Jeremy Warner: And on it goes ... the death of the eurozone by a thousand cuts.
THERE is an unwritten rule among the world’s elite club of central bankers that they don’t criticise each other. Whatever happens, these "Lords of Finance" stick together.
It shouldn’t, therefore, have been a surprise to see Sir Mervyn King, the Governor of the Bank of England, come leaping to the defence of the European Central Bank (ECB) during his quarterly inflation report press conference yesterday, over its refusal to act as “lender of last resort” to troubled eurozone nations by buying up their bonds without limit.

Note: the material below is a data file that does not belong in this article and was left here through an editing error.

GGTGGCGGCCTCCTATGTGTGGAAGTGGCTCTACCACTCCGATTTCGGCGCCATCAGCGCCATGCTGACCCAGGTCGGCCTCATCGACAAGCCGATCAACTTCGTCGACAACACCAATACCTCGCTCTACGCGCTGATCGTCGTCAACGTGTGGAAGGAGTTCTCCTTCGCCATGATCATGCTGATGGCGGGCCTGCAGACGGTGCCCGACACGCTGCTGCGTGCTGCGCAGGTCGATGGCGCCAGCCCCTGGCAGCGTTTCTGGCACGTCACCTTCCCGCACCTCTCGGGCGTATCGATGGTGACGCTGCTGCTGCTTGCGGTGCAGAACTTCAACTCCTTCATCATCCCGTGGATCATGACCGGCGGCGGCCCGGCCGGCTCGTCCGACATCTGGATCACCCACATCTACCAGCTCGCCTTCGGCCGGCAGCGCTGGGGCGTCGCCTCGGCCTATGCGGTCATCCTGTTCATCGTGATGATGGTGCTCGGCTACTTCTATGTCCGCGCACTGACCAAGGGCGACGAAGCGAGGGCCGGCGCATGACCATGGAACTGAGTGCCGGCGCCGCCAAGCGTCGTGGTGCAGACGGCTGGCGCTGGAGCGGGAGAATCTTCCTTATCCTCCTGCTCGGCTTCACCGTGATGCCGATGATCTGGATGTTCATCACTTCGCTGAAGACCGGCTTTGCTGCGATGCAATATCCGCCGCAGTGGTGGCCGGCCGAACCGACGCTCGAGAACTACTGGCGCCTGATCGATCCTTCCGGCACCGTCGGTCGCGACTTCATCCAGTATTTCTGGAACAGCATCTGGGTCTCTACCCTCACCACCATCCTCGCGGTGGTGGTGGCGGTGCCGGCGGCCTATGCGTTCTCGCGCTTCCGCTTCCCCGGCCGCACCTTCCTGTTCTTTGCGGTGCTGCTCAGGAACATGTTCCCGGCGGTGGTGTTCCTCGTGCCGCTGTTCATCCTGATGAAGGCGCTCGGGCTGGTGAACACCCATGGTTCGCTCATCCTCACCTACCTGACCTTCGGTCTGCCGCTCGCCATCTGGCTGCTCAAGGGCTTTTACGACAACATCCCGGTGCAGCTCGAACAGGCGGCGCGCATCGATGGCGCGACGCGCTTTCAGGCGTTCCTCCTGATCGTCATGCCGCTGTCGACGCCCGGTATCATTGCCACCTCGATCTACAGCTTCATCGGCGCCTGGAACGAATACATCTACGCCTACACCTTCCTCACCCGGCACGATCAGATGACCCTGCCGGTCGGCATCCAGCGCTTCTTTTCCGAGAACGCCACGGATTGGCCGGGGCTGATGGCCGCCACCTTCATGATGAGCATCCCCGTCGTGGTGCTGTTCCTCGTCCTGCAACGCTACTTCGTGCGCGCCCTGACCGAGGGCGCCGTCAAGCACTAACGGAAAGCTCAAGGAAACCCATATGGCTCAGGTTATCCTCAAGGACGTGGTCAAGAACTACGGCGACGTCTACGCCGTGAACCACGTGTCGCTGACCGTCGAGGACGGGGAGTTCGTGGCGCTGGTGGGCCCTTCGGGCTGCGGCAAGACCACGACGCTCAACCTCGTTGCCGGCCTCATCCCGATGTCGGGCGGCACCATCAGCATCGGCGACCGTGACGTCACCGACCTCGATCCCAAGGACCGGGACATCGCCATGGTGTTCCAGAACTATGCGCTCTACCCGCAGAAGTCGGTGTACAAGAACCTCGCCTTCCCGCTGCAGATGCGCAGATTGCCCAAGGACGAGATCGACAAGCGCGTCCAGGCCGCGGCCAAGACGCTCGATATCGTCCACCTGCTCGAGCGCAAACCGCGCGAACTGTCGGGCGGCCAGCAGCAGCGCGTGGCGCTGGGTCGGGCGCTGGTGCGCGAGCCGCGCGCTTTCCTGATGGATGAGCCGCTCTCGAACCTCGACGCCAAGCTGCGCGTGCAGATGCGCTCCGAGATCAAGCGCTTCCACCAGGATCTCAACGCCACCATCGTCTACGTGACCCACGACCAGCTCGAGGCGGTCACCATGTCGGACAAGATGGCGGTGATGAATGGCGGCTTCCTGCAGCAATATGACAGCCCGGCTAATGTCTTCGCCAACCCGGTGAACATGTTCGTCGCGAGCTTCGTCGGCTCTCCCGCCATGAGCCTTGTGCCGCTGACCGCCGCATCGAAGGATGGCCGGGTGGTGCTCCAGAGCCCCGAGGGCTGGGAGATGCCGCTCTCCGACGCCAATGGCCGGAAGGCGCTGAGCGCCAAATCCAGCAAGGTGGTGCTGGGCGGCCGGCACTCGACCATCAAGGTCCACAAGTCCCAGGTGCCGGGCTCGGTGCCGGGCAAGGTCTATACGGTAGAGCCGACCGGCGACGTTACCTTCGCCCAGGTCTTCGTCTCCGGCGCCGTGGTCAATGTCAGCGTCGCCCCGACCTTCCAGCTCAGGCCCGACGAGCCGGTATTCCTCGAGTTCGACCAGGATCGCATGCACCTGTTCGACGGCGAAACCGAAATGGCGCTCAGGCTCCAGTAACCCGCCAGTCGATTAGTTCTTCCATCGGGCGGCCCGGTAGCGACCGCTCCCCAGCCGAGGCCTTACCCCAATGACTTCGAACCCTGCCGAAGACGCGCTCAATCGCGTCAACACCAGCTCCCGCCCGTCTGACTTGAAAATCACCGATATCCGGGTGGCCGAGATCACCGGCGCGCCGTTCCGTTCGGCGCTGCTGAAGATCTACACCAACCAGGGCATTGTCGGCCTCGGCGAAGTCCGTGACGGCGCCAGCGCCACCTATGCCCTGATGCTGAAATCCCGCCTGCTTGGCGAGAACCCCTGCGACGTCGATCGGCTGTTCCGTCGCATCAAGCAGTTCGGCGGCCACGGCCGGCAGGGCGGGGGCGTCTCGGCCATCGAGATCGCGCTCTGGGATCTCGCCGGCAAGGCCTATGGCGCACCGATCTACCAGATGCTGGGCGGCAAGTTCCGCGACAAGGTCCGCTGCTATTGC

What was surprising was the passion with which he argued the case; Sir Mervyn managed to articulate it much more forcibly than Mario Draghi, president of the ECB, or Draghi’s predecessor, Jean-Claude Trichet, or indeed the Bundesbank hierarchy that instructs this point of view.